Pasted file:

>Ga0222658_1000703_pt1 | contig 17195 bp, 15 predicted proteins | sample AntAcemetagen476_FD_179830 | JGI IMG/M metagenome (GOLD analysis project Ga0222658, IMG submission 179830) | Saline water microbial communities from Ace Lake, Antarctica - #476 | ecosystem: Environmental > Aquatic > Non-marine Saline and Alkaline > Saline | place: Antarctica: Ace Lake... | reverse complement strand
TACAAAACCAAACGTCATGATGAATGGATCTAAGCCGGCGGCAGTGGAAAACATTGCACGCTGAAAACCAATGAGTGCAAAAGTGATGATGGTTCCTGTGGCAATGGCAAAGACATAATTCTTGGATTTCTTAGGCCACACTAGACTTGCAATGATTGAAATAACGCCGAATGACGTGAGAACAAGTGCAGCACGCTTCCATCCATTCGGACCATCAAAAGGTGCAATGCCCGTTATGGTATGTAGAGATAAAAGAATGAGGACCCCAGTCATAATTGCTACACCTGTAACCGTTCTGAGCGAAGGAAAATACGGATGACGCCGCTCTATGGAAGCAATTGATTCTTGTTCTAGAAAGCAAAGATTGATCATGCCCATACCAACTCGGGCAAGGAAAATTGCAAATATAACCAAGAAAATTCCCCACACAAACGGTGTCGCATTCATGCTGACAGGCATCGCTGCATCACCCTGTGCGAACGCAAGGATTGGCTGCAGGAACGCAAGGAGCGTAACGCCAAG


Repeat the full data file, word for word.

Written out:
>Ga0222658_1000703_pt1 | contig 17195 bp, 15 predicted proteins | sample AntAcemetagen476_FD_179830 | JGI IMG/M metagenome (GOLD analysis project Ga0222658, IMG submission 179830) | Saline water microbial communities from Ace Lake, Antarctica - #476 | ecosystem: Environmental > Aquatic > Non-marine Saline and Alkaline > Saline | place: Antarctica: Ace Lake... | reverse complement strand
TACAAAACCAAACGTCATGATGAATGGATCTAAGCCGGCGGCAGTGGAAAACATTGCACGCTGAAAACCAATGAGTGCAAAAGTGATGATGGTTCCTGTGGCAATGGCAAAGACATAATTCTTGGATTTCTTAGGCCACACTAGACTTGCAATGATTGAAATAACGCCGAATGACGTGAGAACAAGTGCAGCACGCTTCCATCCATTCGGACCATCAAAAGGTGCAATGCCCGTTATGGTATGTAGAGATAAAAGAATGAGGACCCCAGTCATAATTGCTACACCTGTAACCGTTCTGAGCGAAGGAAAATACGGATGACGCCGCTCTATGGAAGCAATTGATTCTTGTTCTAGAAAGCAAAGATTGATCATGCCCATACCAACTCGGGCAAGGAAAATTGCAAATATAACCAAGAAAATTCCCCACACAAACGGTGTCGCATTCATGCTGACAGGCATCGCTGCATCACCCTGTGCGAACGCAAGGATTGGCTGCAGGAACGCAAGGAGCGTAACGCCAAG